Each chapter ends with a call to Prayer, a challenge to participate, and a summon to proclaim the gospel. The most urgent need is to proclaim the pure gospel and not to be overly distracted by any one social issue. This is important because anybody can do social justice in the name of good works. Christians are to do good works in the Name of Christ, by proclaiming the Eternal Christ beyond simply earthly sustenance.

Boldly written, this book is David Platt's version of speaking the truth in love. Tackling nine hot potato issues, Platt, author of Radical has taken up the challenge of speaking out boldly on all of them. After all, countering culture is never easy. It is always costly. What matters more is not about cost or sacrifice, but about glory, God's glory.  The foundation of all Christian responses is the gospel that cares enough to confront, and confront in a manner that cares. For right from the beginning in Genesis, the Word of God is an affront to the pagan cultures of the ancient world. Man has always been in danger of taking godless worldviews that basically renders all things subject to one's personal opinions. There is the sin of selfishness. There is the sin of worldliness. There is the sin of disbelief. People who truly believe in the gospel will tend toward compassion, conviction, and courage. That is Platt's point of view. For the greatest offense is actually not about the world reacting against our stand. It is God being angry at us for failing to be obedient to our calling to be salt and light of this world.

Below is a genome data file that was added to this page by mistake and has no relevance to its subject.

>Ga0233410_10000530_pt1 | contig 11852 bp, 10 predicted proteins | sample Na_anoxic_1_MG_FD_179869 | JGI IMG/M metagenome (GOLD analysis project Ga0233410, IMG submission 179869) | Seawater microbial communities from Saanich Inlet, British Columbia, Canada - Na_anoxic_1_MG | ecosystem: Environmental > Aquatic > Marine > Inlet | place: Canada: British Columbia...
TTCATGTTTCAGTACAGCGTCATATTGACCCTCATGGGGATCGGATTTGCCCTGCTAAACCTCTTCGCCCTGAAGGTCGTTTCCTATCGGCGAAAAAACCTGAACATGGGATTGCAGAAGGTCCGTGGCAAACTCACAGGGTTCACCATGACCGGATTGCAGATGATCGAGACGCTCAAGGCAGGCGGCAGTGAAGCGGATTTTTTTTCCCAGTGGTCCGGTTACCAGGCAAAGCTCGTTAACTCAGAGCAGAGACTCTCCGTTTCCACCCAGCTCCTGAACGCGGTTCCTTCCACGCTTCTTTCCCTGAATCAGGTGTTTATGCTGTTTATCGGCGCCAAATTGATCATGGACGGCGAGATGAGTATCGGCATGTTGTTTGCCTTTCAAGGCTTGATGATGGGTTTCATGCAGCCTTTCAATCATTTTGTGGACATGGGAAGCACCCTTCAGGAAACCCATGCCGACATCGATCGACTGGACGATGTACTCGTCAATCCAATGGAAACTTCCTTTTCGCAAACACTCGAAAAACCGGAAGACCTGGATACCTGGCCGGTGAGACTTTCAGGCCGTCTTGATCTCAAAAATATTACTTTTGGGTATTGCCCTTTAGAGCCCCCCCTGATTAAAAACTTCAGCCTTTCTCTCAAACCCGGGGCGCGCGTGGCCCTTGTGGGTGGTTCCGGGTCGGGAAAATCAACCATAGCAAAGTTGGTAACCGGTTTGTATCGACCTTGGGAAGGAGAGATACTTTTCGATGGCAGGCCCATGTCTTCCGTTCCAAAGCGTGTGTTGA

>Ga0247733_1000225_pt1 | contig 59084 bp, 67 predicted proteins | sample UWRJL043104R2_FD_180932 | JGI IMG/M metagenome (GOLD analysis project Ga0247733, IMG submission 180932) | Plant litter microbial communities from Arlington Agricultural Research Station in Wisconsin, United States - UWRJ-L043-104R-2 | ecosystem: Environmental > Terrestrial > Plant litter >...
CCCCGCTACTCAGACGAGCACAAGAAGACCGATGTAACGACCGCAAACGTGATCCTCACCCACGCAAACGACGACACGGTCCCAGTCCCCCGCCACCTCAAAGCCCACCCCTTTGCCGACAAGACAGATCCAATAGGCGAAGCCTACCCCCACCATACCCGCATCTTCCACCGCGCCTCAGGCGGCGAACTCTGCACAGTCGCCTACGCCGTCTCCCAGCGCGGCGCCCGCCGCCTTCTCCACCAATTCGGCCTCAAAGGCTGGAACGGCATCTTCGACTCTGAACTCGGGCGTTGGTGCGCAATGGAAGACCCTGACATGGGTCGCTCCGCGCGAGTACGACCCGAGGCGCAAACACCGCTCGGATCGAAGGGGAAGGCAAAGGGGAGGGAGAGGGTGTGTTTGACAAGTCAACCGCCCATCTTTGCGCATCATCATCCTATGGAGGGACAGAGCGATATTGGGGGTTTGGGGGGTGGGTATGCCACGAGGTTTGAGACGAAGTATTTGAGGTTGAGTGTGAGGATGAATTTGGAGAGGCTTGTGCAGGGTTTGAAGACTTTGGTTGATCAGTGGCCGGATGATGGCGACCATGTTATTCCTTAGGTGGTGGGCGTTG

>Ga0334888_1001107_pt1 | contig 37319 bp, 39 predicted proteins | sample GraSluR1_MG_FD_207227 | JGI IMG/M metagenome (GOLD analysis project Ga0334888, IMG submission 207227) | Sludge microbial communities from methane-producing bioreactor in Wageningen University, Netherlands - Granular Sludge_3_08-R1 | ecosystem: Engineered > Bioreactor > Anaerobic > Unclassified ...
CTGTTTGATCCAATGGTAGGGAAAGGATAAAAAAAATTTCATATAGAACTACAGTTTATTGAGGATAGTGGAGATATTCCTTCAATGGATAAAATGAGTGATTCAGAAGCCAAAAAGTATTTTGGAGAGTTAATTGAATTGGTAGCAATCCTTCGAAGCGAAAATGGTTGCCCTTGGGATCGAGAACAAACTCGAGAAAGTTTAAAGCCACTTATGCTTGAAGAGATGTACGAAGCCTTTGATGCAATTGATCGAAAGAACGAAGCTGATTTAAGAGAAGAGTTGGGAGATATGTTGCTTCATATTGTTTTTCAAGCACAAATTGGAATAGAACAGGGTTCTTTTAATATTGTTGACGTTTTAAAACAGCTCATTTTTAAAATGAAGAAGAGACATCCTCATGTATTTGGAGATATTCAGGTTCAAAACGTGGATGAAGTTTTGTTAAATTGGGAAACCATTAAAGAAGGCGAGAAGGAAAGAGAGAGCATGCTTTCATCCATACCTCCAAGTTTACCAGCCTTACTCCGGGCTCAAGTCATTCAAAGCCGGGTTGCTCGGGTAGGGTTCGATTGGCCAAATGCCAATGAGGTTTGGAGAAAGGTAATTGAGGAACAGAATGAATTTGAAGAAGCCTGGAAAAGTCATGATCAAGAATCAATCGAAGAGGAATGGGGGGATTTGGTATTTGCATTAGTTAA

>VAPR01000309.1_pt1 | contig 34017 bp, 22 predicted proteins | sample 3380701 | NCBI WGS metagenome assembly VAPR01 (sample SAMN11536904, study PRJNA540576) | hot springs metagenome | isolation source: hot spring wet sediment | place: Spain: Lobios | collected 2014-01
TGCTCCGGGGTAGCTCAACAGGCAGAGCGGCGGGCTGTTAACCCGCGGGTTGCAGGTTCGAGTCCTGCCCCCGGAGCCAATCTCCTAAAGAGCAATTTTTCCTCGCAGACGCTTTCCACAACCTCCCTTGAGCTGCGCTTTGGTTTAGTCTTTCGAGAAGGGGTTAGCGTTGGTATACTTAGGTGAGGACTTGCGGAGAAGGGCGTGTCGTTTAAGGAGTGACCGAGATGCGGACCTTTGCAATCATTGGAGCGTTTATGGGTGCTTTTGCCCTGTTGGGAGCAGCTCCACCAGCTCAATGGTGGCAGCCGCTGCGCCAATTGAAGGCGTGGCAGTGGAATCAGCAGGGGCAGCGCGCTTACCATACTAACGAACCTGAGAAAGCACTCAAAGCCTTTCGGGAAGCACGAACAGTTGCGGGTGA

Come to think of it, we are increasingly in a position where if we do nothing, the enemy will eventually attack us. That is why Platt's book is a clarion call for us to be ready and to speak the truth with the compassion of love. We cannot hide our light under the pillow of minding our own business. Neither can we store away our salt in the secluded and safe corners of our church buildings. We are called to be in the world proclaiming Christ in Spirit and in Truth. Christians who fail to take action are sitting ducks for an eventual onslaught by the enemy. Even if those of us are timid and fearful, at least do not sit passively on the sidelines when our brothers or sisters are being attacked for maintaining a biblical view. Stand in solidarity with them. Remember the last beatitude of Jesus?

“Blessed are you when people insult you, persecute you and falsely say all kinds of evil against you because of me." (Matthew 5:11)

Rating: 4.25 stars of 5.


This book is provided to me courtesy of Tyndale House Publishers and NetGalley in exchange for an honest review. All opinions offered above are mine unless otherwise stated or implied.